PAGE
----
When Philadelphia City Paper ceases publication after a final issue next Thursday, Oct. 8, the alternative weekly's extensive archives could disappear with it.

Temple University Libraries is actively seeking to acquire the paper and digital back issues and business records. But Broad Street Media – which purchased the newspaper this week – is not willing to part with them.

"These are valuable and we would actually want to keep them," Broad Street Media publisher Perry Corsetti said. Broad Street owns the competing Philadelphia Weekly, and purchased the 34-year-old City Paper with the intention of folding it. Staffers at the newspaper were told the archive would also disappear from the Internet imminently.

Corsetti said no decisions have been made about what will happen to the materials.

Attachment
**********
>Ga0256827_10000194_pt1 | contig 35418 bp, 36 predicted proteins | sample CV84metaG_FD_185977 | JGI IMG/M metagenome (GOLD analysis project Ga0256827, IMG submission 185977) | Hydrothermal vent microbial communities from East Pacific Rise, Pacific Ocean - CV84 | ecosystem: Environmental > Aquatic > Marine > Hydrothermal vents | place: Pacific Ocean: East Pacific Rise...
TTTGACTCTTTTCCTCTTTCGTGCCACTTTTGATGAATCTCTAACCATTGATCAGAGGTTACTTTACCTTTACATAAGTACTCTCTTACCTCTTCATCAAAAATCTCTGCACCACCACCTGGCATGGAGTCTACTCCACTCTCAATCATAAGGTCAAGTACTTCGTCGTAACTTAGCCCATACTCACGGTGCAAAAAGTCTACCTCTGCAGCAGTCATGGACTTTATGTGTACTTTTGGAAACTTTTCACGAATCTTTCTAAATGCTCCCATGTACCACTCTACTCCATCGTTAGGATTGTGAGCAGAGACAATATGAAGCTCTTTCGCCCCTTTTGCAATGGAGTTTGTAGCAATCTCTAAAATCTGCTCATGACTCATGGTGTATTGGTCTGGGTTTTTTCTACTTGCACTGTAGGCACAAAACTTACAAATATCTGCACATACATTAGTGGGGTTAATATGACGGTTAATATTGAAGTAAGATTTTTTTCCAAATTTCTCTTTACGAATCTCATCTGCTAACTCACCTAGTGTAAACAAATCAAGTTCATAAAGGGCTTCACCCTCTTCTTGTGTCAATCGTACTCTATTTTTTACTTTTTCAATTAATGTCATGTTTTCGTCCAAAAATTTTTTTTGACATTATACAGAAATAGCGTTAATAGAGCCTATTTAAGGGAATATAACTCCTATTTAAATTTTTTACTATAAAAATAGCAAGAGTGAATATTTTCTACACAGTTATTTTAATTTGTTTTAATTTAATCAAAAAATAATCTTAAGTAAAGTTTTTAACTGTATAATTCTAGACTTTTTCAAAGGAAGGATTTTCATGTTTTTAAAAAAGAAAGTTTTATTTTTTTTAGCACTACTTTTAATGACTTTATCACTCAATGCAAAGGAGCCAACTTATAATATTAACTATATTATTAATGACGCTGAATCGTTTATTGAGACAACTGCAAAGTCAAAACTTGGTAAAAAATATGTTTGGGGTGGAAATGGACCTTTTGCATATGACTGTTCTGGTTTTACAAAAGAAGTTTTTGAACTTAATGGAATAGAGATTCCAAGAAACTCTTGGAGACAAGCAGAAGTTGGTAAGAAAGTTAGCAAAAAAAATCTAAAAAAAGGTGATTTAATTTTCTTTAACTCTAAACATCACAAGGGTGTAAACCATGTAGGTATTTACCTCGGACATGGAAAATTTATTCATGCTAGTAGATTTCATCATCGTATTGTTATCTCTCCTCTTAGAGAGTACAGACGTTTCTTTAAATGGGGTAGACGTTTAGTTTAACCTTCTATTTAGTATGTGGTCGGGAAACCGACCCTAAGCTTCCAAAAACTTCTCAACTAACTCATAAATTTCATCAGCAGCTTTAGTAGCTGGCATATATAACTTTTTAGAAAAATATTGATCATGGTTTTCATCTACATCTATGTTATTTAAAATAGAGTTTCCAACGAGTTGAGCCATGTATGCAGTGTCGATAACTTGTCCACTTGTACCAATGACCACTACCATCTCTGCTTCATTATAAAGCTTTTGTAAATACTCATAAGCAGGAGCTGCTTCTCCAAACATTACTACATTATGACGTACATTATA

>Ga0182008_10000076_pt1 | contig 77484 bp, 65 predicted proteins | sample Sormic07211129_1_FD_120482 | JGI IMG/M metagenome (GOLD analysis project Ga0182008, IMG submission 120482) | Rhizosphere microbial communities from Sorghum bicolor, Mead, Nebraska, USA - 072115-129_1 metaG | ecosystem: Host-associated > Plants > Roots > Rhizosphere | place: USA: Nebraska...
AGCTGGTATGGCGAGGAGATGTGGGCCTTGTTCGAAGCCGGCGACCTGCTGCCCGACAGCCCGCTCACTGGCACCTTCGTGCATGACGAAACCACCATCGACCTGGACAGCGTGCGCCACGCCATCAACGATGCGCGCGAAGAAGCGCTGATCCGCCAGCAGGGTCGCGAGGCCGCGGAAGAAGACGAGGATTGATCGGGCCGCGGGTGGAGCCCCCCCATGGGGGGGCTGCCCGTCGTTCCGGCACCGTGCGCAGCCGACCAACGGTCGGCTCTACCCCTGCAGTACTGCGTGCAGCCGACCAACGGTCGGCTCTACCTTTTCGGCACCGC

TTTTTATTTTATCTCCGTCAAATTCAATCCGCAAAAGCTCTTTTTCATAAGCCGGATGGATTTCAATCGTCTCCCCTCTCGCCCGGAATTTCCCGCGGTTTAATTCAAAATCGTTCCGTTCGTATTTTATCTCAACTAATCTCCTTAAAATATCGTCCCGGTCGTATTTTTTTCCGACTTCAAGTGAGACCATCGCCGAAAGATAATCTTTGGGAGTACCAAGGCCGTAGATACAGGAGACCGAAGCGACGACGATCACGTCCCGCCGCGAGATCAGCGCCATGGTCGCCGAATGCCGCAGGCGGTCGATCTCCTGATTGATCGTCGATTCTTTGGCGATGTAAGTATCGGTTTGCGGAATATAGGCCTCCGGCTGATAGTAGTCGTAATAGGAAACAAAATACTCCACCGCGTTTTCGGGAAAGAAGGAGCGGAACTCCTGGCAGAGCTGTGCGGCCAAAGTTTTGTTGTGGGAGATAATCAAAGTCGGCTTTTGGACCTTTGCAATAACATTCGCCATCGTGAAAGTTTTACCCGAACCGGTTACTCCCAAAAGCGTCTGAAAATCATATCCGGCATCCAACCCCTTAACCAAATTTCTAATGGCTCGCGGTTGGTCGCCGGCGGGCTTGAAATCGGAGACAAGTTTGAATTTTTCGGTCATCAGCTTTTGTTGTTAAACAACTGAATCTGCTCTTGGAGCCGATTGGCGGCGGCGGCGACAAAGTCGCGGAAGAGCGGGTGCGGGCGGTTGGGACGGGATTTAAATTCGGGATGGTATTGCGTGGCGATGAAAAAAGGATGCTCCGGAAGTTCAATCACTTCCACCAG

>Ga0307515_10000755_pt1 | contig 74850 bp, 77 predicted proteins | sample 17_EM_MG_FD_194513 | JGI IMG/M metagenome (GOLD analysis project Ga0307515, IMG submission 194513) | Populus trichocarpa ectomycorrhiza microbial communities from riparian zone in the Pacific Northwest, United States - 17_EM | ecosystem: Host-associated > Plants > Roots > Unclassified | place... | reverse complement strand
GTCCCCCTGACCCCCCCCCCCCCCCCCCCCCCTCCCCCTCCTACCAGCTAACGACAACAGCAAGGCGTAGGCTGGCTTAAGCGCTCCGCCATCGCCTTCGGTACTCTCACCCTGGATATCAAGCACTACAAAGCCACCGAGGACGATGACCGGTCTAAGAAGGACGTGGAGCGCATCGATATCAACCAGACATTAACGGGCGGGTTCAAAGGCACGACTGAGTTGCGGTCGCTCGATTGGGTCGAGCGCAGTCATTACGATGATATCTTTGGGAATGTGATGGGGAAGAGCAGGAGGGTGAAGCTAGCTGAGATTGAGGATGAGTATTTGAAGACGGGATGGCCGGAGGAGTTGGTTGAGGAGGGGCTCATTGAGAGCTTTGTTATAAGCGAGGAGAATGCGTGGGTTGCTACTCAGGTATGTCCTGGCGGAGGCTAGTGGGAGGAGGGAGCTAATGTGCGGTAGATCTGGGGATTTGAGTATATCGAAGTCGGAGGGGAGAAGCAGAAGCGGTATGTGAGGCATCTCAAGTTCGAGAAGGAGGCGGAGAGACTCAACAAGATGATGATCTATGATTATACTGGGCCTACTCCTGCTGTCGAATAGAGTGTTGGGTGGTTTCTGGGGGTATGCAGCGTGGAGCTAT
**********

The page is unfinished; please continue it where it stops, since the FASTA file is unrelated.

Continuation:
"Temple is very interested in acquiring the City Paper archives," Margery Sly, director of Temple libraries' Special Collections Research Center, said in an email.

Sly said she was close to an agreement on materials from 1981 to 1996 with the paper's founder, Bruce Schimmel.

Schimmel said he thought it likely his complete archives from that period would be housed at Temple, and hoped that Broad Street Media would consider doing the same.

"It would create tremendous goodwill, I think, if they released the archive to the public domain so people could continue to benefit from it in some way."

Full disclosure: I worked at City Paper from 2011 to 2013 and my work is included in those archives. I wrote a remembrance of City Paper in today's Inquirer.